Once upon a time in the west . . .
. . . up in Truckee, California, we fell into the crowded Moody’s restaurant, hungry and pleasantly exhausted from the day’s skiing in nearby Northstar, Lake Tahoe. Rather than wait for one of the tables to become free we took seats at the bar, the big decision being do we quench our thirsts with cold beer or warm our bones with spirit? We chose the beer. California has so many local breweries all of which produce a wonderful variety of delicious pale ales, Bear Republic being a particular favourite.
The barman did not ask us for our proof of ID but that did not stop him from asking the couple next to us for theirs. That they should be so lucky, I thought, and perhaps they heard me because it was enough to start up a conversation. Of sorts. Soon we were talking about an item on the dessert menu, Smores, foreign to us but, for Scott and Todd, the happy youthful couple, the smores brought back to them so many memories of summer camp. The roll of their eyes suggested to me that such memories carried with them more than a little pain and not too much pleasure around the campfires of their adolescence.
We talked of skiing. We compared notes on the miserable drive up from San Francisco on a Friday afternoon because of course they live together in San Francisco. SOMA, to be precise, said Scott, or was it Todd? However, living in San Francisco is not the same as being from SF, and, as someone who loathes the question being asked of me, I am more than happy to ask of others, where are you from? This is naked desperation on my behalf, my need to know and gather the details of as many other wanderers on the move, from one somewhere to another. We leavers are a lost tribe from which across the far divide sit the steady stayers.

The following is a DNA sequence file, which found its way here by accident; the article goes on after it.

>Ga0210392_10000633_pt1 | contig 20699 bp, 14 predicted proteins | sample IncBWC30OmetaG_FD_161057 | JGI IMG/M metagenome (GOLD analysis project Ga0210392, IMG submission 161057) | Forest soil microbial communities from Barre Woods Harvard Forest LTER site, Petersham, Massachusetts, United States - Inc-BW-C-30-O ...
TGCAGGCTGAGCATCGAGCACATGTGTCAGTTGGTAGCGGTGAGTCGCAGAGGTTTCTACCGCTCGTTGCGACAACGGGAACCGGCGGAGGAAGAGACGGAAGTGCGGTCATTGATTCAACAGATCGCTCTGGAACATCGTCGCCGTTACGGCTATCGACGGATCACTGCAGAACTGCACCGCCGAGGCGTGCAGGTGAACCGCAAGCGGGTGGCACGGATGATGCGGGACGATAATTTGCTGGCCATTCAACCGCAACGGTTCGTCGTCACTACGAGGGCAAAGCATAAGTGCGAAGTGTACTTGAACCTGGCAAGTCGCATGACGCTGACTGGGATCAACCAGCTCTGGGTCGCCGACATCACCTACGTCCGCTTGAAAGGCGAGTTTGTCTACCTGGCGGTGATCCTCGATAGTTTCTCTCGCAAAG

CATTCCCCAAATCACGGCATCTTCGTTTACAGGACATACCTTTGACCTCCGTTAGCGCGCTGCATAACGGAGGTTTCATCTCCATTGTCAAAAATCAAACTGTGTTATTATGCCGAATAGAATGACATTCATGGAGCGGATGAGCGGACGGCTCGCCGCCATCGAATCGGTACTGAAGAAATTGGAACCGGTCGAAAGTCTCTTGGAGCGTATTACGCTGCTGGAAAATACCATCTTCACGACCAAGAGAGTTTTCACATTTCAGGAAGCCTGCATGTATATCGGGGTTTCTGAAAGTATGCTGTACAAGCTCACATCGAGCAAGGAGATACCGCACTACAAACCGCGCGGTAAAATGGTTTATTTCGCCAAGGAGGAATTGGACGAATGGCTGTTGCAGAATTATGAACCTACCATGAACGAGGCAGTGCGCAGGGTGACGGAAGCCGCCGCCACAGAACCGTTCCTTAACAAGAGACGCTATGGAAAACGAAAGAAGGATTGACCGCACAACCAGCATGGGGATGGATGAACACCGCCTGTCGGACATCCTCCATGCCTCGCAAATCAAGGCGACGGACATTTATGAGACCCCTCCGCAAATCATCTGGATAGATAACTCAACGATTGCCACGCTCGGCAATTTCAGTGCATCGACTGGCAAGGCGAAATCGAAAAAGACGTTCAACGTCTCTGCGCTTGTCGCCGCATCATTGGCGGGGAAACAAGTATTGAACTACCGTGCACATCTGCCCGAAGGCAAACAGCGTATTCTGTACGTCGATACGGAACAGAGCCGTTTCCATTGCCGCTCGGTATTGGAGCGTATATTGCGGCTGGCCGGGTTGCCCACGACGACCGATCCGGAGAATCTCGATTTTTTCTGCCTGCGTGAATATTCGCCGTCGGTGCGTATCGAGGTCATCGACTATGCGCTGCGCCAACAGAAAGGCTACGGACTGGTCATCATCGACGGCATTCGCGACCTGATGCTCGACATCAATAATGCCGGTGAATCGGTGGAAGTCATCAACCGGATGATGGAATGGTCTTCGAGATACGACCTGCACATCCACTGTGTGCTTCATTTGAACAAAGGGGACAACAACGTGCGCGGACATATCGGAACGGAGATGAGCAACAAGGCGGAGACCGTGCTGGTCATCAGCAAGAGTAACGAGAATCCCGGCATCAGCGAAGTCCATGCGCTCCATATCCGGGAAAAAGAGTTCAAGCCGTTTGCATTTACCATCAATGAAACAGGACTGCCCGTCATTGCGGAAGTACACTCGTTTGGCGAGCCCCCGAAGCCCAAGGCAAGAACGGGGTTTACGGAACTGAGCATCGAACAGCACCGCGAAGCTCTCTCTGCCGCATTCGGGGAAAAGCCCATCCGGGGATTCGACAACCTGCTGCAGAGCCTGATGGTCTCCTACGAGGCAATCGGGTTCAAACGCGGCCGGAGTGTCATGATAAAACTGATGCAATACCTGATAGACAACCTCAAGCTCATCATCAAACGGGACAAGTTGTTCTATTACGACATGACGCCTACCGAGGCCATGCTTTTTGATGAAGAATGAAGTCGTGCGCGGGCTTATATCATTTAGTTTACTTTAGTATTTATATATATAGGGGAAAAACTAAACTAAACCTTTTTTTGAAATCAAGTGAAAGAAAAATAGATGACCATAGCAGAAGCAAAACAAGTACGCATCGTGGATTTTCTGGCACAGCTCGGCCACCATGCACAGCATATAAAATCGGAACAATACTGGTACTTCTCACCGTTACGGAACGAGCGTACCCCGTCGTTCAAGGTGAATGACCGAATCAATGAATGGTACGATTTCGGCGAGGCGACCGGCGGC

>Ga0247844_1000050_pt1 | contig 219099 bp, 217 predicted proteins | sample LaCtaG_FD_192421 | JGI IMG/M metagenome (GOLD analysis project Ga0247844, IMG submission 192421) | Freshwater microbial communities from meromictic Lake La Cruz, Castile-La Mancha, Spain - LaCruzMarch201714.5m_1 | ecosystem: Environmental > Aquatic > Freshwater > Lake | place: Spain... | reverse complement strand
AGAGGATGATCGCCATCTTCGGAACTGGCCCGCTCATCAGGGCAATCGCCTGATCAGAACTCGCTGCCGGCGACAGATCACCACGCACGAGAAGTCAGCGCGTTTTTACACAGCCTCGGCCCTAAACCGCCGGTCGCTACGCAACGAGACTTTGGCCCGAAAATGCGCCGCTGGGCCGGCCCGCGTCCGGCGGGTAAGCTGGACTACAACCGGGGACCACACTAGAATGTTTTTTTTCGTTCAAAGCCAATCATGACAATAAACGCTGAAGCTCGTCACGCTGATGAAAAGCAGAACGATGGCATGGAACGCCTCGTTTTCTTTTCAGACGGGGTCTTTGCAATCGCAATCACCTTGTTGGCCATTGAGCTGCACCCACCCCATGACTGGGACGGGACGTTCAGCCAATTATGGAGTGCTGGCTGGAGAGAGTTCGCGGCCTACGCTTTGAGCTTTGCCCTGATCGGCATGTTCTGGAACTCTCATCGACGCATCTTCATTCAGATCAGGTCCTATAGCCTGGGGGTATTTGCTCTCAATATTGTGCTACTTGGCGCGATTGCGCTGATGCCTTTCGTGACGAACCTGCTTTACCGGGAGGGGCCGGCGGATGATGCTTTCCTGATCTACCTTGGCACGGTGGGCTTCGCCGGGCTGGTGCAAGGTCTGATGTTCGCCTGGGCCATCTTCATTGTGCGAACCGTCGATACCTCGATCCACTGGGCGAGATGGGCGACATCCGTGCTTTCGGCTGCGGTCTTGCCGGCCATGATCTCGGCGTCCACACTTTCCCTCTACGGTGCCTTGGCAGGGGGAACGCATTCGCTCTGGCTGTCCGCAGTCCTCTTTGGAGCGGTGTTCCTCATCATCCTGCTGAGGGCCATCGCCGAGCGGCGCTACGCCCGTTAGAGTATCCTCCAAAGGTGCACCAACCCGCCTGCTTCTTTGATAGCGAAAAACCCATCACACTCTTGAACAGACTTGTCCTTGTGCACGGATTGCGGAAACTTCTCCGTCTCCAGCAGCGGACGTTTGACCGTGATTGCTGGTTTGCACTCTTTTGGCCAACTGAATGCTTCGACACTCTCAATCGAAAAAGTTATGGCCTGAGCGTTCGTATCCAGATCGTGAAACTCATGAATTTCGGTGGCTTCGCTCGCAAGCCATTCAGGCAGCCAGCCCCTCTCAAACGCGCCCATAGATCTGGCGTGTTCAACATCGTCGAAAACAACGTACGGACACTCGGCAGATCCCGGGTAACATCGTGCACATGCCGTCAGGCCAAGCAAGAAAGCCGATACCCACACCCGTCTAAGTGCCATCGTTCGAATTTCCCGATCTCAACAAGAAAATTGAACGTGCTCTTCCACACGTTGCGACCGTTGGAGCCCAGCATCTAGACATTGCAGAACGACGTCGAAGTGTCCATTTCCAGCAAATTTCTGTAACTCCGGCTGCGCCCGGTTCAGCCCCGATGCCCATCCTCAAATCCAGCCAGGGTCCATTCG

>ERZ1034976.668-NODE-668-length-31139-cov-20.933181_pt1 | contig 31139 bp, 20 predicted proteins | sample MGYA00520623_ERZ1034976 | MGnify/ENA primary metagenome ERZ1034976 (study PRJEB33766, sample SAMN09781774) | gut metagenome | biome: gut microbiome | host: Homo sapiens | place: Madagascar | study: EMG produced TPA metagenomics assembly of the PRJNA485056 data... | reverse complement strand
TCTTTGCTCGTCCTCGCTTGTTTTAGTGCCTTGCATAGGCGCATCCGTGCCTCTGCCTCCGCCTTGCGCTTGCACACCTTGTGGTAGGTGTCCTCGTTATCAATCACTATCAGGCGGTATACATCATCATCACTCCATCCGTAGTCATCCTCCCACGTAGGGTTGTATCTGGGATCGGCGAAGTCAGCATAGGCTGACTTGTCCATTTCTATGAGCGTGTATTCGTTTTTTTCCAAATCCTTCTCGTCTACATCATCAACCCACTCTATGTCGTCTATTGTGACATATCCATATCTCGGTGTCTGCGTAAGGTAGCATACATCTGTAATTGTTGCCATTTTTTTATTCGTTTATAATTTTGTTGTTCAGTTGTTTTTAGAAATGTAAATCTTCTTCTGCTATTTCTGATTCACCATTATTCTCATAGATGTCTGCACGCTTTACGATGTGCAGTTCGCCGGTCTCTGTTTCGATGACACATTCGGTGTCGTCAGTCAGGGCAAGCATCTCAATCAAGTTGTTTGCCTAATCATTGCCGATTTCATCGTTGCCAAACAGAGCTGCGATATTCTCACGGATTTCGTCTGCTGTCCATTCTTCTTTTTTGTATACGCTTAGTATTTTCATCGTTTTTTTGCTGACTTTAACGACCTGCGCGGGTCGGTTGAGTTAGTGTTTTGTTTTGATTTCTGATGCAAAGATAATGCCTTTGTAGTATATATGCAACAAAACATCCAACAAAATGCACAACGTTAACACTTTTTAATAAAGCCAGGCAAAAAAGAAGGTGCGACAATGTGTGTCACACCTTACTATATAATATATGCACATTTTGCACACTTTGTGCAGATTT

One of the Scott Todd’s, Korean, hailed from LA, the other all the way from Minnesota but not far enough it seemed, as though his past were expected to break down the door and drag him kicking and screaming back to the frozen tundra of Minnesota. We moved back to safe talk about what to see and do in SF. They mentioned the Ferry Building, the this and the that. Did I know of Twin Peaks, they asked? I love Twin Peaks, I replied, telling them how much I had enjoyed a recent afternoon there! They were looking confused, how much pleasure did one of SF’s geographical features generate? “Oh, you mean the bar!” they said, “but that’s full of 80 year old men!” They laughed, oh how they laughed.
Yes, I thought, full of 80 year old men and me. Twin Peaks is a bar in the Castro. Sitting on the corner, large plate glass windows wrap themselves around this corner trapping every delicious ray of sunshine going in this part of California. Once upon a not so long time ago this bar was known locally as the Glass Coffin, the windows providing easy pickings for the police when it came to regular raids and arrests. I never sit at the bar here, that would be far too presumptuous of me in such a local bar where seats might as well have names carved in their seats. I can, however, sit at a table in the window and enjoy the passing parade as it comes and goes up and down the Castro. The banter about the place is one of good humour and care, where old men, and women, sit happily in the company of each other and those who are younger.
Thirty, forty, fifty years ago they were young men from the Minnesotas all over the country, fleeing the claustrophobic closets of family and community for the freedom and comfort of the larger closet that was SF then. They are the lucky ones in that they survived WW2, Vietnam, bigotry and HIV. They fought battles so that future generations could be taken for granted as being simply who they are, and, Twin Peaks being full of 80 year old men is all the better for it.
Scott and Todd, be grateful! Buy them all a drink, no I.D’s necessary!